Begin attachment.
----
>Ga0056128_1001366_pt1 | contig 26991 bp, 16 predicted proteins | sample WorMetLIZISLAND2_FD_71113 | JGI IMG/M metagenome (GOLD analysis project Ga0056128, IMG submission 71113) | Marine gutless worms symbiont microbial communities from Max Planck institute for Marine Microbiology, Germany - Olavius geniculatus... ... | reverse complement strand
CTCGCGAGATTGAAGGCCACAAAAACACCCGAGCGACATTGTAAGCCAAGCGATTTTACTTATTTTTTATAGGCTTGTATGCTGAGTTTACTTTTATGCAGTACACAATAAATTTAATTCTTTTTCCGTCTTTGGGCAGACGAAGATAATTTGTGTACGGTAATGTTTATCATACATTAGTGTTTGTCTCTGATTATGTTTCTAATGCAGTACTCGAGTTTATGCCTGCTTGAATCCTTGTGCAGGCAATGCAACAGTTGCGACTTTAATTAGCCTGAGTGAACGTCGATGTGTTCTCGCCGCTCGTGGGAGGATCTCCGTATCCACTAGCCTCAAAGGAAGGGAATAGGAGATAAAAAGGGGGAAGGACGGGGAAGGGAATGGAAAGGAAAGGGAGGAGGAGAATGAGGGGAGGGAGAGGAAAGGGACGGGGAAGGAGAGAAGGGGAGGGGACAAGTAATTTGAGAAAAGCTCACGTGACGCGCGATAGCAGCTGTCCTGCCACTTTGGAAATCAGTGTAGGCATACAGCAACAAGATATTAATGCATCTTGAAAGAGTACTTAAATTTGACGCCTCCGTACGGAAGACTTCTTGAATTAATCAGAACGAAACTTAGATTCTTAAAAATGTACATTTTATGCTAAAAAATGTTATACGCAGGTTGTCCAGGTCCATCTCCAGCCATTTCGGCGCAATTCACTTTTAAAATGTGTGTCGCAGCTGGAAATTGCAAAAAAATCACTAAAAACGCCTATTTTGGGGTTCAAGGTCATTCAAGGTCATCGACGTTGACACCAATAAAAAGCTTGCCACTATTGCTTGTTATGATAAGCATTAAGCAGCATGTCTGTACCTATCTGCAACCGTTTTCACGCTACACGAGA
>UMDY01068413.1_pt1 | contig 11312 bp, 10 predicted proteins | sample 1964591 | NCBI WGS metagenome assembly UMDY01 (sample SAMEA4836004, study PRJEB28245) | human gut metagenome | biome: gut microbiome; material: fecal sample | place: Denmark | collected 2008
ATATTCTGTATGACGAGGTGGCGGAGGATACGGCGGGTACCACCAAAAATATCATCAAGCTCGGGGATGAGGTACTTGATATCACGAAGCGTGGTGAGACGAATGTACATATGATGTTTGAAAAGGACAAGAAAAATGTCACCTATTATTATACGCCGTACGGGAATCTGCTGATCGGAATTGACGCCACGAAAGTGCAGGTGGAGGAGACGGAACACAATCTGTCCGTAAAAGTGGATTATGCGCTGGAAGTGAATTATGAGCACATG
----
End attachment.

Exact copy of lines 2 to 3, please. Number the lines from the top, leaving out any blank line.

CTCGCGAGATTGAAGGCCACAAAAACACCCGAGCGACATTGTAAGCCAAGCGATTTTACTTATTTTTTATAGGCTTGTATGCTGAGTTTACTTTTATGCAGTACACAATAAATTTAATTCTTTTTCCGTCTTTGGGCAGACGAAGATAATTTGTGTACGGTAATGTTTATCATACATTAGTGTTTGTCTCTGATTATGTTTCTAATGCAGTACTCGAGTTTATGCCTGCTTGAATCCTTGTGCAGGCAATGCAACAGTTGCGACTTTAATTAGCCTGAGTGAACGTCGATGTGTTCTCGCCGCTCGTGGGAGGATCTCCGTATCCACTAGCCTCAAAGGAAGGGAATAGGAGATAAAAAGGGGGAAGGACGGGGAAGGGAATGGAAAGGAAAGGGAGGAGGAGAATGAGGGGAGGGAGAGGAAAGGGACGGGGAAGGAGAGAAGGGGAGGGGACAAGTAATTTGAGAAAAGCTCACGTGACGCGCGATAGCAGCTGTCCTGCCACTTTGGAAATCAGTGTAGGCATACAGCAACAAGATATTAATGCATCTTGAAAGAGTACTTAAATTTGACGCCTCCGTACGGAAGACTTCTTGAATTAATCAGAACGAAACTTAGATTCTTAAAAATGTACATTTTATGCTAAAAAATGTTATACGCAGGTTGTCCAGGTCCATCTCCAGCCATTTCGGCGCAATTCACTTTTAAAATGTGTGTCGCAGCTGGAAATTGCAAAAAAATCACTAAAAACGCCTATTTTGGGGTTCAAGGTCATTCAAGGTCATCGACGTTGACACCAATAAAAAGCTTGCCACTATTGCTTGTTATGATAAGCATTAAGCAGCATGTCTGTACCTATCTGCAACCGTTTTCACGCTACACGAGA
>UMDY01068413.1_pt1 | contig 11312 bp, 10 predicted proteins | sample 1964591 | NCBI WGS metagenome assembly UMDY01 (sample SAMEA4836004, study PRJEB28245) | human gut metagenome | biome: gut microbiome; material: fecal sample | place: Denmark | collected 2008